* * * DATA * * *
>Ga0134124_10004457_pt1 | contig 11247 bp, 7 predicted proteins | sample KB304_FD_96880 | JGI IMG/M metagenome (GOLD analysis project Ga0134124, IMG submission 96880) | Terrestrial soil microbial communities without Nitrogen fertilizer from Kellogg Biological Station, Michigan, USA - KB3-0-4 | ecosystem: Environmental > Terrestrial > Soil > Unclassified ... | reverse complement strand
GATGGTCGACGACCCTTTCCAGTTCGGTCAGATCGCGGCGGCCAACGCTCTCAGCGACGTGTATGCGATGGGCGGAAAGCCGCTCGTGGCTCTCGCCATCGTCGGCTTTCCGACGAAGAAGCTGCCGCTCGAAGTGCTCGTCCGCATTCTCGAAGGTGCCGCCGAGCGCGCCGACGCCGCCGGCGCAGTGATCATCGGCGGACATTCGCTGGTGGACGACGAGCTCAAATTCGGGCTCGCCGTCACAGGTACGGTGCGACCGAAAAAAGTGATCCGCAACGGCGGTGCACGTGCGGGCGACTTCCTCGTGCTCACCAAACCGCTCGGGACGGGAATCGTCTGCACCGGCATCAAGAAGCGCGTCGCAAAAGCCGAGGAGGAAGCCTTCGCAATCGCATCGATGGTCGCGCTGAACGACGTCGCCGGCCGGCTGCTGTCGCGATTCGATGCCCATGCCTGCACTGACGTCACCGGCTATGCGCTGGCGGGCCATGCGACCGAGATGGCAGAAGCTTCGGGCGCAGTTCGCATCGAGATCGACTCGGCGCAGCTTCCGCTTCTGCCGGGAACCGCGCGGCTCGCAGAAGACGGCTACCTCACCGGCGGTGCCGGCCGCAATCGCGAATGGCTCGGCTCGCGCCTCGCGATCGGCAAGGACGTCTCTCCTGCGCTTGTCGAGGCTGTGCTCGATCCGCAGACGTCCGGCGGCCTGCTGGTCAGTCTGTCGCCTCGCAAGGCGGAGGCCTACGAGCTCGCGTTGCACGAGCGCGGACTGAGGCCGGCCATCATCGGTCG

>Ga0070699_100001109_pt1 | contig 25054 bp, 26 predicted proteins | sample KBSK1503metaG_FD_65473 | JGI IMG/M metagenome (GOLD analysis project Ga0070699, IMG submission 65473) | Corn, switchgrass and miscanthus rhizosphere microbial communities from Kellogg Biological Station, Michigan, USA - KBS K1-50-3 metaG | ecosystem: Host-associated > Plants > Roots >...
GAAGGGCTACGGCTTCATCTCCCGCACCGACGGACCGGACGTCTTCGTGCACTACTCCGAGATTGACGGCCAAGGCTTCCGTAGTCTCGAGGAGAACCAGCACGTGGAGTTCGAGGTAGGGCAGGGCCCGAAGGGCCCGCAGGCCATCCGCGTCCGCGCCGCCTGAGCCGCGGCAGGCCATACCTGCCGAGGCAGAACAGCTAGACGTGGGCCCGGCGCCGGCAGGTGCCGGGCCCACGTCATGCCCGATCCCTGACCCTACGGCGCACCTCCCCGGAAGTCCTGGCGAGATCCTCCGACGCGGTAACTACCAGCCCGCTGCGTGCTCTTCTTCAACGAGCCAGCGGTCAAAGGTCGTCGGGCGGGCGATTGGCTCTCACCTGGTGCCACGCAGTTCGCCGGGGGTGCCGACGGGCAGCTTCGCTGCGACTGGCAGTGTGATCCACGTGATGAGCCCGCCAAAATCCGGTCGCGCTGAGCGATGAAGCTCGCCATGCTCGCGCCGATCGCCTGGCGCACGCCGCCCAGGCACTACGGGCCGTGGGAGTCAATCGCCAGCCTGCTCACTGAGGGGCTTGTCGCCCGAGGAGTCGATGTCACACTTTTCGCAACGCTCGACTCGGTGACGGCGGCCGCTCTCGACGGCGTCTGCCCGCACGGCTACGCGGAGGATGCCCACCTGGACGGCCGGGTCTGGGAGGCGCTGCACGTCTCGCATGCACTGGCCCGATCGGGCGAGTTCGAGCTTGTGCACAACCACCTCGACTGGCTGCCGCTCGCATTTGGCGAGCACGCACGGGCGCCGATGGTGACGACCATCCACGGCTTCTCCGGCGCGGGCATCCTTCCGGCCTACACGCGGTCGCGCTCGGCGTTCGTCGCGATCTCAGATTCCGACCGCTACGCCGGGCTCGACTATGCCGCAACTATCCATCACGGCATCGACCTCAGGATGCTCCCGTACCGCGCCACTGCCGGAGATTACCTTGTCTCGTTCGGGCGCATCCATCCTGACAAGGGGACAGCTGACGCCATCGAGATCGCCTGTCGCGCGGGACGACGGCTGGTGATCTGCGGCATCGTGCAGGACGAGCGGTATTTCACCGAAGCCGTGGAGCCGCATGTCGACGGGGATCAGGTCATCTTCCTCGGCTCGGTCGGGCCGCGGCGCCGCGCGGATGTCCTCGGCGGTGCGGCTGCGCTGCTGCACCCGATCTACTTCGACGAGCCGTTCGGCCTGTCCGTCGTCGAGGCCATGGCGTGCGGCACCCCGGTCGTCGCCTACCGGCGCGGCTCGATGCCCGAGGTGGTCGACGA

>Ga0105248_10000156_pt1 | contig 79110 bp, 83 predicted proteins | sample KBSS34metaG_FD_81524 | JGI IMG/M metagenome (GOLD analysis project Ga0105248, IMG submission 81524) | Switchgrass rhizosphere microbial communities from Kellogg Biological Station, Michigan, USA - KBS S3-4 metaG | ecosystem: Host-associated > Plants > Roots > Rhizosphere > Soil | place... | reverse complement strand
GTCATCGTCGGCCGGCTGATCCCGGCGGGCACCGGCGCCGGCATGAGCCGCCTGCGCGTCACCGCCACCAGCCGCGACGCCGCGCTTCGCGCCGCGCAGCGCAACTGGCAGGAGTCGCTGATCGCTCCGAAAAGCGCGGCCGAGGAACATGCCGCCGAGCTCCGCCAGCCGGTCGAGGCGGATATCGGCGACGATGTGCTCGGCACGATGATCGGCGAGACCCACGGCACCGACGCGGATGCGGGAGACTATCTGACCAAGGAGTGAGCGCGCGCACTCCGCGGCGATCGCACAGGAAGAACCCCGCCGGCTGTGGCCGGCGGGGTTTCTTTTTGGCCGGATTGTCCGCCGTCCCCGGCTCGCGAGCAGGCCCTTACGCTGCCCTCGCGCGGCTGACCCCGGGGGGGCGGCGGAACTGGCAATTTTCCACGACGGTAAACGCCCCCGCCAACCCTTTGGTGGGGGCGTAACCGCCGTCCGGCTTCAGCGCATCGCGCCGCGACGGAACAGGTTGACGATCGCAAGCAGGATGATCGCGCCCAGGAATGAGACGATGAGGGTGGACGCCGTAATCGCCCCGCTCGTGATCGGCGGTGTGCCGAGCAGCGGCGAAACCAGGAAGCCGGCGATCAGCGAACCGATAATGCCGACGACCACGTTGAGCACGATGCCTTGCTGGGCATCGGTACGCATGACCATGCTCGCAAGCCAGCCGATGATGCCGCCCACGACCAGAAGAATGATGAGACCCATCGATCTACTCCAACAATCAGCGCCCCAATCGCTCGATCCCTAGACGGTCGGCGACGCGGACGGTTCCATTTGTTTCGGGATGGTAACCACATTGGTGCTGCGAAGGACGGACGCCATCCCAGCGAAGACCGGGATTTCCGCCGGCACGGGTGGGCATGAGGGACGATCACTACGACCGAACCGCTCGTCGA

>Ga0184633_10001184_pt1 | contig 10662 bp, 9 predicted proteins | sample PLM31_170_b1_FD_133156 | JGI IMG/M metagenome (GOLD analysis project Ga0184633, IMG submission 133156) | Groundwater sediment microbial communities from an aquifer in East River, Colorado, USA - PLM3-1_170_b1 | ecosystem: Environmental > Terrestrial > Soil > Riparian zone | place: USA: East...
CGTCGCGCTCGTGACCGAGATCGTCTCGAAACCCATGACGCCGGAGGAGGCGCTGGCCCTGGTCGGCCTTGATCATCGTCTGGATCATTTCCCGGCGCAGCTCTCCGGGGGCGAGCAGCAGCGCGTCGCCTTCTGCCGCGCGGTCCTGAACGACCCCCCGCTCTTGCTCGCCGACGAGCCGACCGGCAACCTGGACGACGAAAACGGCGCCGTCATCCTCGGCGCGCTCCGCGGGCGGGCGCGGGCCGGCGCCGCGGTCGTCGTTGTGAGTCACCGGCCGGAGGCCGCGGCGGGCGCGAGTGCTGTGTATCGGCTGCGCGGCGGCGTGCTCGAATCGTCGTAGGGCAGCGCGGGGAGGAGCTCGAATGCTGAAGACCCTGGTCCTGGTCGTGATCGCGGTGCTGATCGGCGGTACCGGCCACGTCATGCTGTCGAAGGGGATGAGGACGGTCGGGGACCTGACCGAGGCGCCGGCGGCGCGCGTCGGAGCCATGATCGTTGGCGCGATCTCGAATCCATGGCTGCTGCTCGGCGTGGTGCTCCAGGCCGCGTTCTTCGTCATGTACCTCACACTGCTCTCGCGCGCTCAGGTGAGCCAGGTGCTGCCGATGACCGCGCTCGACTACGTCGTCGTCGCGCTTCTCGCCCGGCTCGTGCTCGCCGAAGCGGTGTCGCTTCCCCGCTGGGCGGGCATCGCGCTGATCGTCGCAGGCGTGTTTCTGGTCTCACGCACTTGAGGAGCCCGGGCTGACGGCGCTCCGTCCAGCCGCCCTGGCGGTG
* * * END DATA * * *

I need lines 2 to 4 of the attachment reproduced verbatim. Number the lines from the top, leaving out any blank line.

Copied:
GATGGTCGACGACCCTTTCCAGTTCGGTCAGATCGCGGCGGCCAACGCTCTCAGCGACGTGTATGCGATGGGCGGAAAGCCGCTCGTGGCTCTCGCCATCGTCGGCTTTCCGACGAAGAAGCTGCCGCTCGAAGTGCTCGTCCGCATTCTCGAAGGTGCCGCCGAGCGCGCCGACGCCGCCGGCGCAGTGATCATCGGCGGACATTCGCTGGTGGACGACGAGCTCAAATTCGGGCTCGCCGTCACAGGTACGGTGCGACCGAAAAAAGTGATCCGCAACGGCGGTGCACGTGCGGGCGACTTCCTCGTGCTCACCAAACCGCTCGGGACGGGAATCGTCTGCACCGGCATCAAGAAGCGCGTCGCAAAAGCCGAGGAGGAAGCCTTCGCAATCGCATCGATGGTCGCGCTGAACGACGTCGCCGGCCGGCTGCTGTCGCGATTCGATGCCCATGCCTGCACTGACGTCACCGGCTATGCGCTGGCGGGCCATGCGACCGAGATGGCAGAAGCTTCGGGCGCAGTTCGCATCGAGATCGACTCGGCGCAGCTTCCGCTTCTGCCGGGAACCGCGCGGCTCGCAGAAGACGGCTACCTCACCGGCGGTGCCGGCCGCAATCGCGAATGGCTCGGCTCGCGCCTCGCGATCGGCAAGGACGTCTCTCCTGCGCTTGTCGAGGCTGTGCTCGATCCGCAGACGTCCGGCGGCCTGCTGGTCAGTCTGTCGCCTCGCAAGGCGGAGGCCTACGAGCTCGCGTTGCACGAGCGCGGACTGAGGCCGGCCATCATCGGTCG

>Ga0070699_100001109_pt1 | contig 25054 bp, 26 predicted proteins | sample KBSK1503metaG_FD_65473 | JGI IMG/M metagenome (GOLD analysis project Ga0070699, IMG submission 65473) | Corn, switchgrass and miscanthus rhizosphere microbial communities from Kellogg Biological Station, Michigan, USA - KBS K1-50-3 metaG | ecosystem: Host-associated > Plants > Roots >...
GAAGGGCTACGGCTTCATCTCCCGCACCGACGGACCGGACGTCTTCGTGCACTACTCCGAGATTGACGGCCAAGGCTTCCGTAGTCTCGAGGAGAACCAGCACGTGGAGTTCGAGGTAGGGCAGGGCCCGAAGGGCCCGCAGGCCATCCGCGTCCGCGCCGCCTGAGCCGCGGCAGGCCATACCTGCCGAGGCAGAACAGCTAGACGTGGGCCCGGCGCCGGCAGGTGCCGGGCCCACGTCATGCCCGATCCCTGACCCTACGGCGCACCTCCCCGGAAGTCCTGGCGAGATCCTCCGACGCGGTAACTACCAGCCCGCTGCGTGCTCTTCTTCAACGAGCCAGCGGTCAAAGGTCGTCGGGCGGGCGATTGGCTCTCACCTGGTGCCACGCAGTTCGCCGGGGGTGCCGACGGGCAGCTTCGCTGCGACTGGCAGTGTGATCCACGTGATGAGCCCGCCAAAATCCGGTCGCGCTGAGCGATGAAGCTCGCCATGCTCGCGCCGATCGCCTGGCGCACGCCGCCCAGGCACTACGGGCCGTGGGAGTCAATCGCCAGCCTGCTCACTGAGGGGCTTGTCGCCCGAGGAGTCGATGTCACACTTTTCGCAACGCTCGACTCGGTGACGGCGGCCGCTCTCGACGGCGTCTGCCCGCACGGCTACGCGGAGGATGCCCACCTGGACGGCCGGGTCTGGGAGGCGCTGCACGTCTCGCATGCACTGGCCCGATCGGGCGAGTTCGAGCTTGTGCACAACCACCTCGACTGGCTGCCGCTCGCATTTGGCGAGCACGCACGGGCGCCGATGGTGACGACCATCCACGGCTTCTCCGGCGCGGGCATCCTTCCGGCCTACACGCGGTCGCGCTCGGCGTTCGTCGCGATCTCAGATTCCGACCGCTACGCCGGGCTCGACTATGCCGCAACTATCCATCACGGCATCGACCTCAGGATGCTCCCGTACCGCGCCACTGCCGGAGATTACCTTGTCTCGTTCGGGCGCATCCATCCTGACAAGGGGACAGCTGACGCCATCGAGATCGCCTGTCGCGCGGGACGACGGCTGGTGATCTGCGGCATCGTGCAGGACGAGCGGTATTTCACCGAAGCCGTGGAGCCGCATGTCGACGGGGATCAGGTCATCTTCCTCGGCTCGGTCGGGCCGCGGCGCCGCGCGGATGTCCTCGGCGGTGCGGCTGCGCTGCTGCACCCGATCTACTTCGACGAGCCGTTCGGCCTGTCCGTCGTCGAGGCCATGGCGTGCGGCACCCCGGTCGTCGCCTACCGGCGCGGCTCGATGCCCGAGGTGGTCGACGA